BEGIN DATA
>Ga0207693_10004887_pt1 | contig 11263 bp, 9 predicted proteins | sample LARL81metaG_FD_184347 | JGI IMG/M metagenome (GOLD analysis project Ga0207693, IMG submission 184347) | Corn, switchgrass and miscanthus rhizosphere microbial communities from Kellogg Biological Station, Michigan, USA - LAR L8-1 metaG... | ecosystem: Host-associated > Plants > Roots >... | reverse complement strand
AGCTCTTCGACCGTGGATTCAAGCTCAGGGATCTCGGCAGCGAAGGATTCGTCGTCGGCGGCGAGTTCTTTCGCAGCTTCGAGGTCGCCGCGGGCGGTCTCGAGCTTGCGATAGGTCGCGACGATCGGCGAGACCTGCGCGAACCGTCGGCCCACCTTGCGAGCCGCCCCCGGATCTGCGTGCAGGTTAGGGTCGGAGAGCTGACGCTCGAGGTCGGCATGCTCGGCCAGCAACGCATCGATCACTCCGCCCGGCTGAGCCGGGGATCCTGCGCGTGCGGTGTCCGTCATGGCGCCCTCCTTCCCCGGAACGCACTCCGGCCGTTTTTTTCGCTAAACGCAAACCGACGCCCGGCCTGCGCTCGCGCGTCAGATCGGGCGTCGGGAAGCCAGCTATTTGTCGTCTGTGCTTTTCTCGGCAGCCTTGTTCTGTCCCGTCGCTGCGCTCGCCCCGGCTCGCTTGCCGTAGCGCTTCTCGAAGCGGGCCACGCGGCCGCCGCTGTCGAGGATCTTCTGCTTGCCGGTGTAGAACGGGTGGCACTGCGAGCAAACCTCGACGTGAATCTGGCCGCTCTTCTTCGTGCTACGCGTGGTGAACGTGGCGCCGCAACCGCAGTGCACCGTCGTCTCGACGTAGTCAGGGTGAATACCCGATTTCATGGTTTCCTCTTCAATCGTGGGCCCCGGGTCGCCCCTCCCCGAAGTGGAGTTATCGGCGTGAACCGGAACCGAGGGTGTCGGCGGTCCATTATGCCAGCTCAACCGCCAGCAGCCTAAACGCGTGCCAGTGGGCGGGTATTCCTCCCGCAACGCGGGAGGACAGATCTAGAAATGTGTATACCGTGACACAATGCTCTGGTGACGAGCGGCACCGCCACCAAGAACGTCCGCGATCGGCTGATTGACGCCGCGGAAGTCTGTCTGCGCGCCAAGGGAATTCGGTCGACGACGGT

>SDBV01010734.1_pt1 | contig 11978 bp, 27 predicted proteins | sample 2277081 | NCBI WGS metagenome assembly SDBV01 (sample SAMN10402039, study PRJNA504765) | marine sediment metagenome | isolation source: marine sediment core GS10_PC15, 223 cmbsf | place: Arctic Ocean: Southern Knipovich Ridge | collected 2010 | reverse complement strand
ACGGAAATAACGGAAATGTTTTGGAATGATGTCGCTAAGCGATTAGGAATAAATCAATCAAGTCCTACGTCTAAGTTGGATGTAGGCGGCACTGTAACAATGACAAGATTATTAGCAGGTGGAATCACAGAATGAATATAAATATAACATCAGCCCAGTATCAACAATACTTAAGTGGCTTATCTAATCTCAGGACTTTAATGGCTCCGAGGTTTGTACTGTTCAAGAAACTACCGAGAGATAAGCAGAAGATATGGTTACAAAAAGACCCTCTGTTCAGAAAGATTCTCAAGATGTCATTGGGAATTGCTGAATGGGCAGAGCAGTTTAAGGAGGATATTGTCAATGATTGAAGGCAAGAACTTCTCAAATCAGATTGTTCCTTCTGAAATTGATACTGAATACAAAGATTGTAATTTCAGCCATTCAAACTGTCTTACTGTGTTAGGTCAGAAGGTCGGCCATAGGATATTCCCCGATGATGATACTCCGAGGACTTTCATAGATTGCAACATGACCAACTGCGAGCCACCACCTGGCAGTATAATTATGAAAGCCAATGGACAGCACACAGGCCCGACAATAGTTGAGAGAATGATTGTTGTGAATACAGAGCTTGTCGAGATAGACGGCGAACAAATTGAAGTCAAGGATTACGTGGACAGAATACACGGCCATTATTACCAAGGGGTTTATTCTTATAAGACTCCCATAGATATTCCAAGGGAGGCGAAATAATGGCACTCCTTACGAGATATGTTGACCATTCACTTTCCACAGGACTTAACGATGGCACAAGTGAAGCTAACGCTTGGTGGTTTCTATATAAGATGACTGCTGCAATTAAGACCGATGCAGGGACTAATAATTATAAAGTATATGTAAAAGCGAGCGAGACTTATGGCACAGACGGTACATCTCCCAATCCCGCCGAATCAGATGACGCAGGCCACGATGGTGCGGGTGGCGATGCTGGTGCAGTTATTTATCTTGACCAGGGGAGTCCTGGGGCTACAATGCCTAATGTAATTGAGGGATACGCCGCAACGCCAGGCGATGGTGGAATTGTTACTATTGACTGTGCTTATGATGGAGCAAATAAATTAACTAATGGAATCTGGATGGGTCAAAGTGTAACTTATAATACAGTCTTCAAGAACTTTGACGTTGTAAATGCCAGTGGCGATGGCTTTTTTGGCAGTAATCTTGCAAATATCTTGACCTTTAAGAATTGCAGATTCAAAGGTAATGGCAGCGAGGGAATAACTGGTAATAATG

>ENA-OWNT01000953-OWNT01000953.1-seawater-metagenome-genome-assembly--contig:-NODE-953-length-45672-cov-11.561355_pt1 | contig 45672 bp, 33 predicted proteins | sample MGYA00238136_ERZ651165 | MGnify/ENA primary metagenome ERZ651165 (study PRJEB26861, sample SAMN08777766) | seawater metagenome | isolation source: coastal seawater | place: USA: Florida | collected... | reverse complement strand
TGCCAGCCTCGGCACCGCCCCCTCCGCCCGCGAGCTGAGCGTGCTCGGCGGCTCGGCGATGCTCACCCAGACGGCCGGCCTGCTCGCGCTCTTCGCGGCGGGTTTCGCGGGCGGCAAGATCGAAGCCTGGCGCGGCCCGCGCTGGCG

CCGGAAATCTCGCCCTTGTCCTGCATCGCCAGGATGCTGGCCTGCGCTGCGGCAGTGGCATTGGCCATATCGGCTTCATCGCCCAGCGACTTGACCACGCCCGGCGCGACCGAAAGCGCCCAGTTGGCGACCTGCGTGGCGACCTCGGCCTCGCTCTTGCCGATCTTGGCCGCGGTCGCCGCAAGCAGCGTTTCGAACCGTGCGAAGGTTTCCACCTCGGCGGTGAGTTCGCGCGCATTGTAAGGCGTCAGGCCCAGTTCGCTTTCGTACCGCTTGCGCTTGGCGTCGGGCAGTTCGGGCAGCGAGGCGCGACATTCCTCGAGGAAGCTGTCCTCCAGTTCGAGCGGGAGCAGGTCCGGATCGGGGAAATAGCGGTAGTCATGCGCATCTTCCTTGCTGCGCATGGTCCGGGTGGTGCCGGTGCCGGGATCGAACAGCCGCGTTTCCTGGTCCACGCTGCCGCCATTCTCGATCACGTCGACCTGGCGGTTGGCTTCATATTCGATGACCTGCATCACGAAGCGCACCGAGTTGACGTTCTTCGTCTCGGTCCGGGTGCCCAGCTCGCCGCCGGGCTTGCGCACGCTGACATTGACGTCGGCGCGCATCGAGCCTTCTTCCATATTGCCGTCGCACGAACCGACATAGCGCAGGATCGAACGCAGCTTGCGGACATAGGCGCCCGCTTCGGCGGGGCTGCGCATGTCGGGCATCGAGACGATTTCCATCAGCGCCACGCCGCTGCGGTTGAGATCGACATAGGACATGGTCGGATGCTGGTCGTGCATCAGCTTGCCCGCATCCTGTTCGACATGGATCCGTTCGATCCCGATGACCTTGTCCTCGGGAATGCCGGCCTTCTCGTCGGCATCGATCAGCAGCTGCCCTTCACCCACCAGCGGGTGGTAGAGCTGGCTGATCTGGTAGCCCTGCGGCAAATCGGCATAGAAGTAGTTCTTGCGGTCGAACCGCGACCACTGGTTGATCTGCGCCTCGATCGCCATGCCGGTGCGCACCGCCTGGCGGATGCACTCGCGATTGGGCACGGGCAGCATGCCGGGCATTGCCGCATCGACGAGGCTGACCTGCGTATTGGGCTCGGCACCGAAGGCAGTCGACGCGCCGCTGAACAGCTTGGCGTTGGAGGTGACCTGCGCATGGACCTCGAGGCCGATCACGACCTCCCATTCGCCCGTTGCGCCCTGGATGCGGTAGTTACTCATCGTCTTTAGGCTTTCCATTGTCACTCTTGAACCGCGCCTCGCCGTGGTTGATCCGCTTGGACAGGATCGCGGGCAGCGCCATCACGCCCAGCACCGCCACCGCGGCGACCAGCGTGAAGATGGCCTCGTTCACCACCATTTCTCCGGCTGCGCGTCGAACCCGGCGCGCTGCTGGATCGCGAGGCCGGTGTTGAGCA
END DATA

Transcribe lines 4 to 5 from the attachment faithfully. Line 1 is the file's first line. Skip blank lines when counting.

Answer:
ACGGAAATAACGGAAATGTTTTGGAATGATGTCGCTAAGCGATTAGGAATAAATCAATCAAGTCCTACGTCTAAGTTGGATGTAGGCGGCACTGTAACAATGACAAGATTATTAGCAGGTGGAATCACAGAATGAATATAAATATAACATCAGCCCAGTATCAACAATACTTAAGTGGCTTATCTAATCTCAGGACTTTAATGGCTCCGAGGTTTGTACTGTTCAAGAAACTACCGAGAGATAAGCAGAAGATATGGTTACAAAAAGACCCTCTGTTCAGAAAGATTCTCAAGATGTCATTGGGAATTGCTGAATGGGCAGAGCAGTTTAAGGAGGATATTGTCAATGATTGAAGGCAAGAACTTCTCAAATCAGATTGTTCCTTCTGAAATTGATACTGAATACAAAGATTGTAATTTCAGCCATTCAAACTGTCTTACTGTGTTAGGTCAGAAGGTCGGCCATAGGATATTCCCCGATGATGATACTCCGAGGACTTTCATAGATTGCAACATGACCAACTGCGAGCCACCACCTGGCAGTATAATTATGAAAGCCAATGGACAGCACACAGGCCCGACAATAGTTGAGAGAATGATTGTTGTGAATACAGAGCTTGTCGAGATAGACGGCGAACAAATTGAAGTCAAGGATTACGTGGACAGAATACACGGCCATTATTACCAAGGGGTTTATTCTTATAAGACTCCCATAGATATTCCAAGGGAGGCGAAATAATGGCACTCCTTACGAGATATGTTGACCATTCACTTTCCACAGGACTTAACGATGGCACAAGTGAAGCTAACGCTTGGTGGTTTCTATATAAGATGACTGCTGCAATTAAGACCGATGCAGGGACTAATAATTATAAAGTATATGTAAAAGCGAGCGAGACTTATGGCACAGACGGTACATCTCCCAATCCCGCCGAATCAGATGACGCAGGCCACGATGGTGCGGGTGGCGATGCTGGTGCAGTTATTTATCTTGACCAGGGGAGTCCTGGGGCTACAATGCCTAATGTAATTGAGGGATACGCCGCAACGCCAGGCGATGGTGGAATTGTTACTATTGACTGTGCTTATGATGGAGCAAATAAATTAACTAATGGAATCTGGATGGGTCAAAGTGTAACTTATAATACAGTCTTCAAGAACTTTGACGTTGTAAATGCCAGTGGCGATGGCTTTTTTGGCAGTAATCTTGCAAATATCTTGACCTTTAAGAATTGCAGATTCAAAGGTAATGGCAGCGAGGGAATAACTGGTAATAATG

>ENA-OWNT01000953-OWNT01000953.1-seawater-metagenome-genome-assembly--contig:-NODE-953-length-45672-cov-11.561355_pt1 | contig 45672 bp, 33 predicted proteins | sample MGYA00238136_ERZ651165 | MGnify/ENA primary metagenome ERZ651165 (study PRJEB26861, sample SAMN08777766) | seawater metagenome | isolation source: coastal seawater | place: USA: Florida | collected... | reverse complement strand